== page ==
A normal person moves to the soda fountain, fizzes up, and moves on, aware that there might be – no, definitely IS – a person waiting to use the machine. Even if the place is deserted, they will fill their beverage and move on, just in case.

But then there’s the person that fills. and stares into the cup to watch the bubbles recede, then top it off again.

“Ok,” I say to myself, as the person standing to one side, waiting patiently. “It was especially foamy. If they don’t give it a second, they’ll walk away with only half a glass of Fresca.”

This person waits, tops off. Then F&%*ING takes a sip! Right there at the soda fountain! And then gets another refill. With me clearly nearby, probably dying of thirst. I could have just stepped out of the Mojave, weak from dehydration! This person doesn’t know.

Some people are more prone to this complete lack of humanity than others. Their lack of soda fountain etiquette befuddles me. Is it a lack of situational awareness? Problems with peripheral vision or even total blindness is no excuse. You just assume you’re getting in someone else’s way if you’re normal.

The third person just wants a napkin, for crying out loud

The third person just wants a napkin, for crying out loud

It’s the same mentality of the indivual that stands in line for 10 mintes with the menu in full view, gets to the front of the line, and stares at the selections as though they’ve only just presented themselves.

“Hm, maybe I’ll try the, um… hm… Does the number three have pickles on it?”

Yes, Brenda, it says so right there! On the menu the rest of us have read cover to cover while we waited.

The best kind of people in the world are not the well-adjusted. The best kind or teeming with agoraphobia and awkwardness so crippling that society continues. The worst kind is Brenda.

Things adults are supposed to know, but I don’t

Everyone has blind spots in their education. One of my favorite things to ask someone is “What’s the thing you’re embarrassed to admit you learned way too late?”

I read quite a bit, and always have. So there were many words I knew on paper, but never heard aloud.

For example, I’d seen lots of books talk about hors d’oeuvres. But I’d only ever been to parties with finger foods or appetizers or even “Or Derves.” I figured someday, when I was and adult, I’d go to a fancy party that had as I assumed it was pronounced “whores doo-vers.”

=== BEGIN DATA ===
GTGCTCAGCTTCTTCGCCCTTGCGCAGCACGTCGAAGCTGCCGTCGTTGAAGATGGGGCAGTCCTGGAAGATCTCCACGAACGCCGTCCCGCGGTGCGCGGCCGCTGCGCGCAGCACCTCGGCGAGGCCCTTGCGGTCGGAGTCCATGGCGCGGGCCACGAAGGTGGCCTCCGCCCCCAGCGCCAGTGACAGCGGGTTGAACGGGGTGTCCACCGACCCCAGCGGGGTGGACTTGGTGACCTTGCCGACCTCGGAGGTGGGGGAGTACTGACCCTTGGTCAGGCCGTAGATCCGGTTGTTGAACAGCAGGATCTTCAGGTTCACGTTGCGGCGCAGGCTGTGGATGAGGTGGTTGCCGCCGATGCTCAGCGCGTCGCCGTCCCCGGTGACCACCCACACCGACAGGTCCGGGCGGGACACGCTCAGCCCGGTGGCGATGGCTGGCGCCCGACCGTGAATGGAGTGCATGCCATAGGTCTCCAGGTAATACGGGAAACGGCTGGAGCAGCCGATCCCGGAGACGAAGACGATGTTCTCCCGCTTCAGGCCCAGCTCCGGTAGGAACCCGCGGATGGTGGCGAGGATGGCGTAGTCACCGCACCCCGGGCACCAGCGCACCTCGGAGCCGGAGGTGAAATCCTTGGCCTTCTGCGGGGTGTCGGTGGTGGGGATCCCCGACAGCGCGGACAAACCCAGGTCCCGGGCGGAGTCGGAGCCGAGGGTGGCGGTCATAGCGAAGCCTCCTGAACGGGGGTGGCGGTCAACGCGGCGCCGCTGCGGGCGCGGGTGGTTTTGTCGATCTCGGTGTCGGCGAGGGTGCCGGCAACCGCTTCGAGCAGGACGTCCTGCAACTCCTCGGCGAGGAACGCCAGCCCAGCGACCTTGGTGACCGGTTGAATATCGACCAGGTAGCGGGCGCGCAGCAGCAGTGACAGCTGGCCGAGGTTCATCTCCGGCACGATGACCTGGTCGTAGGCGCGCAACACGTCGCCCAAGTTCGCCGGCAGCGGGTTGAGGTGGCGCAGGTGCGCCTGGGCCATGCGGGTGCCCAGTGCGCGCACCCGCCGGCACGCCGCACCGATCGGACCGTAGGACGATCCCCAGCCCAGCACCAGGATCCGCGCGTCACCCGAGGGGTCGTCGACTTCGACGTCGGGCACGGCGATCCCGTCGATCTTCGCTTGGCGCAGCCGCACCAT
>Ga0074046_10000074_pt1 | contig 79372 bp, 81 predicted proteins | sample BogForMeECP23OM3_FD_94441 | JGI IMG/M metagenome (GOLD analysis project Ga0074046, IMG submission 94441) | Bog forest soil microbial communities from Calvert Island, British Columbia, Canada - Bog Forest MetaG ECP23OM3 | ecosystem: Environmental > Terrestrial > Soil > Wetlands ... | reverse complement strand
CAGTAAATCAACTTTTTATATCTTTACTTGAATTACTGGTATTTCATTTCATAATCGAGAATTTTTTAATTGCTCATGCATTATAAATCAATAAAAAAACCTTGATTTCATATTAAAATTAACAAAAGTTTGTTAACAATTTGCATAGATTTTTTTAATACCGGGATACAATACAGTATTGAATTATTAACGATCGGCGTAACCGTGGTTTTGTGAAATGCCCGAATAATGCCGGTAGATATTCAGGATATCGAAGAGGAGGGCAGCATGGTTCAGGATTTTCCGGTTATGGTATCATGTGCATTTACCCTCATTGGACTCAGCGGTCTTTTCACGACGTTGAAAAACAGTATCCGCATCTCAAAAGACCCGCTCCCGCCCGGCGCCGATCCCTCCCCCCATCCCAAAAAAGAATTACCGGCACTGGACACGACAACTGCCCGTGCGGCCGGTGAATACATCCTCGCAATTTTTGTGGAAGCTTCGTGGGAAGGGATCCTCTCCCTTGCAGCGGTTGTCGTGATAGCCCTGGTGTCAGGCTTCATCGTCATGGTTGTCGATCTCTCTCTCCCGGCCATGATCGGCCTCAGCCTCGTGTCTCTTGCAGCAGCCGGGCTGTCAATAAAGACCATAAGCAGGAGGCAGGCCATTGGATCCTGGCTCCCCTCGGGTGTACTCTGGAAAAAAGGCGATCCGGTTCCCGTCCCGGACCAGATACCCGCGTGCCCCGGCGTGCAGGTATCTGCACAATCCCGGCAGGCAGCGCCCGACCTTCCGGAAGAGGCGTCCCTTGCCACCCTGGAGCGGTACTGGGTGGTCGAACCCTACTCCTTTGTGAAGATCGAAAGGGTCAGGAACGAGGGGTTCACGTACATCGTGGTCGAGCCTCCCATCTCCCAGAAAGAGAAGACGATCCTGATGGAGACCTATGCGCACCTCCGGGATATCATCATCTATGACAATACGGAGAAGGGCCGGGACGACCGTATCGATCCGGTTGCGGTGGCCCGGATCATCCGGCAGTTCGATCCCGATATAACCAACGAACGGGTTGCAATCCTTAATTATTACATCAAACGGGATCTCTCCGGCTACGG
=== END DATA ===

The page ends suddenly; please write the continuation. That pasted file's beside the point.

"Care for an a-pair-of-teef?" "No thanks, I'll just have some tap-ahs"

“Care for an a-pair-of-teef?”
“No thanks, I’ll just have some tap-ahs”

Other things were pretty similar. I thought Armageddon was pronounced “ar-MAG-uh-don”, which is actually the most bad-ass of the dinosaurs. A coworker still ardently pronounces it “epi-tome” and ,without any sense of irony, will not bend in her pronunciation of “com-promise.”

I believed the Allies fought a coalition of Not-sees and Naz-eyes in World War II. It just never occured to me that I only heard about the Not-sees verbally and only read about Naz-eyes. Like they were an offshoot organization from Lord of the Ring’s Naz-ghuls.

Robo-hitler was the worst of the Naz-eyes

Robo-hitler was the worst of the Naz-eyes

Fortunately, all these misconceptions were corrected last week, so I’m caught up.

I’m ashamed to admit that I still struggle with analog clocks. I see people glance at them and tell me the time. To me, it’s a friggin’ math problem. “Uh, ok. Which hand is the bigger one? Ok. And now the little hand is pointed at three, which means fifteen minutes. Processing…. it’s eleventy-twelve o’clock. Ish. Definitely.”

You see a clock, I see the opening credits of Doctor Who.

You see a clock, I see the opening credits of Doctor Who.

I would have fewer problems if I only used sundials or just counted each second from the last time I saw a digital clock. When someone asks the time and my only resource is an analog clock, I have a tiny panic attack. I cover this by mocking them for not having perfect chronological awareness:

“You don’t know what time it is? With the clock right there, where both of us can see it and immediately discern its meaning? Like normal, clock-literate people? Why, the state of kids today that they don’t know what time — it’s noon. I just got it.”